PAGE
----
When I woke up this morning I expected to be full of newly discovered aches and pains. To my surprise, I felt better than I have in months. I guess all that work loosened up the old muscles and stretchewd me out. If you want to try it, I still have a ton of sand and a mountain of busted-up concrete to take to the dump. No charge for the excercise.


Post - Top - Home - Printer Friendly - Translate

Subject: RE: Sitting At The Kitchen Table
From: Waddon Pete
Date: 19 Sep 09 - 04:26 PM

Mmmm...Jerry's Java....just what I needed after a hard day visiting garden centres. A little like you Jerry, we are revamping the garden. Thankfully we have no concrete pool to dismantle, but there are some hard choices to make. Do we put it all down to long grass and rusted car relics or try and create a garden we can manage!

All suggestions grateful received. I'll just nurse my coffee and whistle "The garden where the praties grow".

Best wishes,

Peter


Post - Top - Home - Printer Friendly - Translate

Subject: RE: Sitting At The Kitchen Table
From: frogprince
Date: 19 Sep 09 - 10:12 PM

Pete, maybe you should consider something like this


Post - Top - Home - Printer Friendly - Translate

Subject: RE: Sitting At The Kitchen Table
From: Jerry Rasmussen
Date: 20 Sep 09 - 01:51 PM

What do they call that, Dean? Stonehinge?

I posted this on the "requests" thread but thought I'd stick it on here too. It's a sweet little story, and it's about music!


Post - Top - Home - Printer Friendly - Translate

Subject: RE: Sitting At The Kitchen Table
From: Waddon Pete
Date: 20 Sep 09 - 01:53 PM

Thanks Frog Prince.....what a great idea!

Low maintenance for sure!

LOL


Peter


Post - Top - Home - Printer Friendly - Translate

Subject: RE: Sitting At The Kitchen Table
From: Jerry Rasmussen
Date: 20 Sep 09 - 01:54 PM

Duh! And then I forget to paste the post. I'm taking it easy today. Apparently, a lot easier than I realized. Now THIS is the post haste.

I never mind a request. If I can do the song, I'm happy to do it, and if not, I tell people they'd be much happier if I didn't sing it. One noticeable exception occurred every time I played at a particular place. A woman would ask me to sing Ave Maria, and even though I'd tell her that I didn't know it well enough to sing it, she'd ask me a couple more times before I finished singing. The story?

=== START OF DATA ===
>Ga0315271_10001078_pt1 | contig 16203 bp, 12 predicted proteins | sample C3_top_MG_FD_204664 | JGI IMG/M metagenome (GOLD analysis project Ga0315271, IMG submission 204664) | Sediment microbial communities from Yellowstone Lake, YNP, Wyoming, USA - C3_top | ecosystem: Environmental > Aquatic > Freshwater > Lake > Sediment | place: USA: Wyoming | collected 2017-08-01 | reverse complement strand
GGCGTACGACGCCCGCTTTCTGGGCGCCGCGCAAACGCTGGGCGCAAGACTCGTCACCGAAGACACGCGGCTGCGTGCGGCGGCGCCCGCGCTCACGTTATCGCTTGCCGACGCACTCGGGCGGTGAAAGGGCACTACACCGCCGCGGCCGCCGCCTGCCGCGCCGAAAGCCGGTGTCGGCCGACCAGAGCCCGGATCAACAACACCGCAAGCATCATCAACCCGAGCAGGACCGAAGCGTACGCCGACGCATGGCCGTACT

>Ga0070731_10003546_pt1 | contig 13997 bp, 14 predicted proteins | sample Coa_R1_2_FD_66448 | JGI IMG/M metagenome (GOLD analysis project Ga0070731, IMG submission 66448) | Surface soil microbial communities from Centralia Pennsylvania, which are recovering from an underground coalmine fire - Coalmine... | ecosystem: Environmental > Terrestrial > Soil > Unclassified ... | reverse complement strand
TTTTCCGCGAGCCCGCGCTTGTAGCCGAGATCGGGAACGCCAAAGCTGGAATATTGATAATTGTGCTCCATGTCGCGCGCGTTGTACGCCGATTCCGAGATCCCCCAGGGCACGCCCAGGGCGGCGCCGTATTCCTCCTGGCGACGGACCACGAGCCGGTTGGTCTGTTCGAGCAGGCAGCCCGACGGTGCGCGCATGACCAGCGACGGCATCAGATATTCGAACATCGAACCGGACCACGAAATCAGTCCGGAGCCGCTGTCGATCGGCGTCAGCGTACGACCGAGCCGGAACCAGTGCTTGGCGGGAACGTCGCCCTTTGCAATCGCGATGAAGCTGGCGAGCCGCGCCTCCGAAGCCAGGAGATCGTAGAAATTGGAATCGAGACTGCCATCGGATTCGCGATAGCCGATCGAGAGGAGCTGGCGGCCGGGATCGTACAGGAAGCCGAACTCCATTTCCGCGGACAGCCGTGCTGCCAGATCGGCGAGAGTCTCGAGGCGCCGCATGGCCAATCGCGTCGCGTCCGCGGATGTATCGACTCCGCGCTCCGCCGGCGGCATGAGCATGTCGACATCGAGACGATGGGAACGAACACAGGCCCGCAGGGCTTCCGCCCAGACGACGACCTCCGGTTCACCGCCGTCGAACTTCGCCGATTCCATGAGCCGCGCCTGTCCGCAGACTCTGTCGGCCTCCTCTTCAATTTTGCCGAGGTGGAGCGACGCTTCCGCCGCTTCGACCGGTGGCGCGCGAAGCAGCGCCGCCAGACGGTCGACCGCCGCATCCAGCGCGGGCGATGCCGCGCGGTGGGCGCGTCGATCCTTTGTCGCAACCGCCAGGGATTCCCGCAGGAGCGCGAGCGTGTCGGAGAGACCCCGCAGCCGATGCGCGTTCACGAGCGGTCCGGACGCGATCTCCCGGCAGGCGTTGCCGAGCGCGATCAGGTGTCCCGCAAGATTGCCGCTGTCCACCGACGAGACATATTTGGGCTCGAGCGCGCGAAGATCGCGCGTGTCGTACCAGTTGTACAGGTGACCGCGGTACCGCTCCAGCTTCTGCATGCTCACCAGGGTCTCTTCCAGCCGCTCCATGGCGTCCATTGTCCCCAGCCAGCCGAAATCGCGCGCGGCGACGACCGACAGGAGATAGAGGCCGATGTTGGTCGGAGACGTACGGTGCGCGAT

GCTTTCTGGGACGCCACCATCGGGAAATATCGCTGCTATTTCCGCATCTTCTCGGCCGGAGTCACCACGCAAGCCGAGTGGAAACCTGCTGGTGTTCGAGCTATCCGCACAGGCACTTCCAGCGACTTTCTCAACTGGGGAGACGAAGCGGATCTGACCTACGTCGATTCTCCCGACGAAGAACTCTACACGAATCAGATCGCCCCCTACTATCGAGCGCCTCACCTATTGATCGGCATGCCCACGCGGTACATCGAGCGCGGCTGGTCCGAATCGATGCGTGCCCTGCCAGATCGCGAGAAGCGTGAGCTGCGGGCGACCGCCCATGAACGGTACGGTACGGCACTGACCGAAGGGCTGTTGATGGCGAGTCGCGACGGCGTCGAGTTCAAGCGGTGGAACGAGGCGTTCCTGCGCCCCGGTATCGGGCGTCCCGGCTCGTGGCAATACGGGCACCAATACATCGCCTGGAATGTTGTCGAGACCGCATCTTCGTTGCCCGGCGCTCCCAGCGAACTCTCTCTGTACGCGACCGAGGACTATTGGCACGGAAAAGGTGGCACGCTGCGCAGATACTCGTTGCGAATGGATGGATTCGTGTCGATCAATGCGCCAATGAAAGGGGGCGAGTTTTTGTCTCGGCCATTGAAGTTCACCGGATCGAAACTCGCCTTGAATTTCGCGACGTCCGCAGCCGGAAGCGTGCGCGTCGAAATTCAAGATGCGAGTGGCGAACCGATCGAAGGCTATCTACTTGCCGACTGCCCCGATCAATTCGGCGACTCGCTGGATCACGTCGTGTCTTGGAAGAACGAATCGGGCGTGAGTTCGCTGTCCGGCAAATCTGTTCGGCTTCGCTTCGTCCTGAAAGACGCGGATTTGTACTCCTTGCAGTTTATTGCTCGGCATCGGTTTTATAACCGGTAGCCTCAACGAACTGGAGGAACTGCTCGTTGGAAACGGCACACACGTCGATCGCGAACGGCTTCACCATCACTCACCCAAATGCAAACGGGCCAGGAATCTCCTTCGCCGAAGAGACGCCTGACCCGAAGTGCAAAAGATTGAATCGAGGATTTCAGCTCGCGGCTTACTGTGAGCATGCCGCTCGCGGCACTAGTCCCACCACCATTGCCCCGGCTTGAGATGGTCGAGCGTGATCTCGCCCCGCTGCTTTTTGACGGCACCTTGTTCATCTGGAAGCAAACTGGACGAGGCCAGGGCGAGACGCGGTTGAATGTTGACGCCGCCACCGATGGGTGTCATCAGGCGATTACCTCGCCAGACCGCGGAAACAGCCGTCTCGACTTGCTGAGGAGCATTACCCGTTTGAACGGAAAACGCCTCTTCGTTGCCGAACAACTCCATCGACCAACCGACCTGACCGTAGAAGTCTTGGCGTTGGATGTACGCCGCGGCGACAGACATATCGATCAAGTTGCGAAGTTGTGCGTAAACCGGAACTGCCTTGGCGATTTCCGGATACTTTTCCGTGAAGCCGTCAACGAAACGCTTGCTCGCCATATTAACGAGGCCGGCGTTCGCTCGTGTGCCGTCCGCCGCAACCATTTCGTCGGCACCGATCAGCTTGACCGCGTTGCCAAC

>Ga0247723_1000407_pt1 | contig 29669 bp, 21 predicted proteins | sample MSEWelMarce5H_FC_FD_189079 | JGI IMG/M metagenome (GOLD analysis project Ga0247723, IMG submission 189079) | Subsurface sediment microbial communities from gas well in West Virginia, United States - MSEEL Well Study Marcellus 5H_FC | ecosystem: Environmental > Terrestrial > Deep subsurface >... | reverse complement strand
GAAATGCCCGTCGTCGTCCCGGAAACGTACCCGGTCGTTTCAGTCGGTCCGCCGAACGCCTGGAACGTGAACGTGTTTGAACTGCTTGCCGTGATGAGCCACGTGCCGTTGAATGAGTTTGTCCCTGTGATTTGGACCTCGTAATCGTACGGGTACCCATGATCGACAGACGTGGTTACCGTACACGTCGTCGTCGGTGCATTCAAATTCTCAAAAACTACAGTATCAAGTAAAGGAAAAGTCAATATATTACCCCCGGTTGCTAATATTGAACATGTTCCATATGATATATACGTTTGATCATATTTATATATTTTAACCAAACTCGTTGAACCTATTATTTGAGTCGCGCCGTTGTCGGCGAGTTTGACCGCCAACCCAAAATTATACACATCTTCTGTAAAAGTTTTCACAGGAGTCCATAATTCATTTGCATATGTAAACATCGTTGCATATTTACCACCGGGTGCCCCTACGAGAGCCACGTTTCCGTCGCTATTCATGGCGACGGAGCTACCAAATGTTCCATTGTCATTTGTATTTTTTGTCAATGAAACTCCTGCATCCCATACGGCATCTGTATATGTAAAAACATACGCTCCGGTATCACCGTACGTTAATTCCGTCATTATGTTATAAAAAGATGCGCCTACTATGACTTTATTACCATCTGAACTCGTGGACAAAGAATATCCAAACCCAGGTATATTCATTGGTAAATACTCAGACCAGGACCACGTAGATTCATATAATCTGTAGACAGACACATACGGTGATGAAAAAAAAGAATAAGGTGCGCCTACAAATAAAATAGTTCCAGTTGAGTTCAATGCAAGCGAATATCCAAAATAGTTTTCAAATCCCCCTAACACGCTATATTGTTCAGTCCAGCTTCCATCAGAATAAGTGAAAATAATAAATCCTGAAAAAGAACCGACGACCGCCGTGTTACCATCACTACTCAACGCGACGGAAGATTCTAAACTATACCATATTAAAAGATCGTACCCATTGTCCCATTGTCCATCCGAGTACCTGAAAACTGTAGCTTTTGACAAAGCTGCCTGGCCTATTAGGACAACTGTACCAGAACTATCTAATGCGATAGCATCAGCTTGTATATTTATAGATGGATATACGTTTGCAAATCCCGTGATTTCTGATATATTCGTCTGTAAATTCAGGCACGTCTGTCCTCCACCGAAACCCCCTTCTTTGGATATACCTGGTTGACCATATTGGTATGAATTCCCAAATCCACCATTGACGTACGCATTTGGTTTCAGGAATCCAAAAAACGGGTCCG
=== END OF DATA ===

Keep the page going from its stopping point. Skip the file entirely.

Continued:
Once a month, my wife and I visit a local nursing home where I provide the music for a short church service, led by my close friend Ken. Ken is the pastor of a church in the area and over the years we've had a great time sharing music together. When my Gospel Messngers quartet was still singing, we did Anniversary concerts at his church four different years, and I've done fund-raising concerts for the church on my own. Ken is a folkie (some friends of his are coming down from Maine next month, and he's invited Ruth and me over, along with some other friends, for a song swap. The audience at the church service at the nursing home has a wide range of physical and emotional problems. It became clear to me early on that the woman who continually requested Ave Maria was having severe emotional problems. She is Catholic and was very critical of me because I didn't sing hymns that she knew from her church. She had a nasty attitude about everything, and with everyone. Every time she'd request Ave Maria, no matter how many times, I was always polite to her, telling her what a beautiful song it is, but that I don't have the voice to do the song justice. Through time, she softened toward me and became quite sweet tempered. When she'd ask for the song, as she continued to do, one of the workers there would say in a kindly voice, "I'll play a recording of it for you after the service is over," and she'd relax. It was beautiful to see her calm down, over the months that she came. She went from visibly agitated and argumentative to peaceful, just enjoying the service for what it was.

Like the others we sing for, we know there will be a day when they no longer show up. That day arrived for her a year ago, but I still remember her. And I still don't do Ave Maria on request.


Post - Top - Home - Printer Friendly - Translate

Subject: RE: Sitting At The Kitchen Table
From: frogprince
Date: 20 Sep 09 - 10:49 PM

The picture was from the "Cadillac Ranch" in Texas. Somebody started it quite a few years ago, and it actually draws quite a few tourists. Those are all Cadillacs.
                     Dean


Post - Top - Home - Printer Friendly - Translate

Subject: RE: Sitting At The Kitchen Table